Have you ever wondered what is the best wood to use for heating and burning in a wood stove? Ever wondered how much heat that a particular wood species will provide when burned?
Did you know that one cord of firewood provides the heat equivalent to that produced by burning 200 to 250 gallons of heating oil, depending on the type of hardwood you are using?
A cord of Oak will burn about 29 Million BTU’s, and is one of the better (more efficient) types of wood to heat with. Oak is very hard and dense, and will burn for a long time compared with many others.
On the flip-side, a cord of Pine will only provide 60% of the heat as Oak, while Cedar will provide less than half the heat as Oak.
If we compared the wood burning capacity by weight, instead of by cord, most wood would produce about the same amount of heat. The difference is that dense hard woods are heavier, pack more heat, and therefore a cord (or any quantity) of hard wood will produce more heat than the same quantity of a softer wood.
For heating, in general it is best to consume dense hard woods. Hardwoods, or woods from broadleaved trees, tend to be denser than softwoods or woods from conifers.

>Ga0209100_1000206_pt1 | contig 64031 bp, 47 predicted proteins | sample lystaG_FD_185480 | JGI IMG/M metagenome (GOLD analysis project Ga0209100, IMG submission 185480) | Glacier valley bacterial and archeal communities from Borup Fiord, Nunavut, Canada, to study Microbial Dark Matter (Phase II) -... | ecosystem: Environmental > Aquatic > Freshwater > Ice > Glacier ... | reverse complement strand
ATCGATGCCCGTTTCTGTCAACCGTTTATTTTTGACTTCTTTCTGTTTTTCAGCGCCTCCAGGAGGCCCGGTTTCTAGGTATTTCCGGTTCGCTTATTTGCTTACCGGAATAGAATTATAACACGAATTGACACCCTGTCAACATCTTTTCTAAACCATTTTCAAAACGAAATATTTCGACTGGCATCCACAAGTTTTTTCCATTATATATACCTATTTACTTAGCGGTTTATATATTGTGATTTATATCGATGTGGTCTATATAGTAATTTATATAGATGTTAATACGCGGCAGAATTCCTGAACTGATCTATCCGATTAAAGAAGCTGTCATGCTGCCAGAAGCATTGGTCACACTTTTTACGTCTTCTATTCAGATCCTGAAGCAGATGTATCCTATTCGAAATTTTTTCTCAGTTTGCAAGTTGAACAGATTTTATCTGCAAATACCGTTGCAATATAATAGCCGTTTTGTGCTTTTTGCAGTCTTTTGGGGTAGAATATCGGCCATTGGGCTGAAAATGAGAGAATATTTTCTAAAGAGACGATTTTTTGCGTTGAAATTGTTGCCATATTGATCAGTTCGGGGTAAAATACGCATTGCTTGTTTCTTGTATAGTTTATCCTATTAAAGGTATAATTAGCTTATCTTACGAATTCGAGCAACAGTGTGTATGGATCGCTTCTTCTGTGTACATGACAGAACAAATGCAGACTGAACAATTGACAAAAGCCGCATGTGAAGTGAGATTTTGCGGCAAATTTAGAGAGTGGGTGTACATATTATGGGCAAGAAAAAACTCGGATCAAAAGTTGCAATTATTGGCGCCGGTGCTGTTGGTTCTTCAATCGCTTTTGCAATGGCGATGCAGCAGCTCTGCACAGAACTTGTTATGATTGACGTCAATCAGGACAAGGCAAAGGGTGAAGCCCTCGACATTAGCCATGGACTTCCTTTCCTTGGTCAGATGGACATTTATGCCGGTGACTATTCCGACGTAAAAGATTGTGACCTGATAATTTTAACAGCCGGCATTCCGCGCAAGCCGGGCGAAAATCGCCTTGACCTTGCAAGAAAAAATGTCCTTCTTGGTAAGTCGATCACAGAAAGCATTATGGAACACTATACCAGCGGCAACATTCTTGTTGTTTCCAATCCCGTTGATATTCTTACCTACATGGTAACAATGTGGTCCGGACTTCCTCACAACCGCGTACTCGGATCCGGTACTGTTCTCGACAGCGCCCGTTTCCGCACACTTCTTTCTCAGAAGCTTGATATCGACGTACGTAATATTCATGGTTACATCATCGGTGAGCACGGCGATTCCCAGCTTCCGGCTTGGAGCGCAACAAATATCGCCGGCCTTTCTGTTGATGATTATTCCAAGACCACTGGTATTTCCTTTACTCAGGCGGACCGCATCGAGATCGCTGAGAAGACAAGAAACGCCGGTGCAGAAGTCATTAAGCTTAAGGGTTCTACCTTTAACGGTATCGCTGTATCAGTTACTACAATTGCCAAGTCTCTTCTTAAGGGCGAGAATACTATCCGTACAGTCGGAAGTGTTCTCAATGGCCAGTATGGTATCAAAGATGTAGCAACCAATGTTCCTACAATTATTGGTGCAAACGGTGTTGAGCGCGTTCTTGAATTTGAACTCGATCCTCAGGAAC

In case you wondered, a standard cord of wood is 128 cubic feet – 8 feet x 4 feet x 4 feet.
Really though, the best firewood is going to be whatever is locally available to you, so long as it’s dry and fits in your stove. If you have a choice though, choose a hardwood for fewer trips to the log pile.
List of wood species, heating BTU’s per cord, from most to least,
Note: This list of wood species is not all inclusive, but is what I could find data on – so as to sort most to least BTU’s per cord.
In case you were wondering about those waxy energy ‘Duraflame’ type fire-logs…
Typical Oak firewood has about 8,500 BTU’s per pound.
A typical wax-fiber firelog has about 14,000 BTU’s per pound.
While energy logs might be a nice quick fix for a fire, it’s an expensive fire…
NOTE: Be wary of using soft and oily woods like Pine in a stove or fireplace due the buildup of creosote (a residue that is highly flammable) in the flu over time, especially if not fully dried. Pine makes for a great firestarter because it burns very hot and fast, but not good for long-term use.
Let’s hear from you – what wood do you heat with? What’s your experience?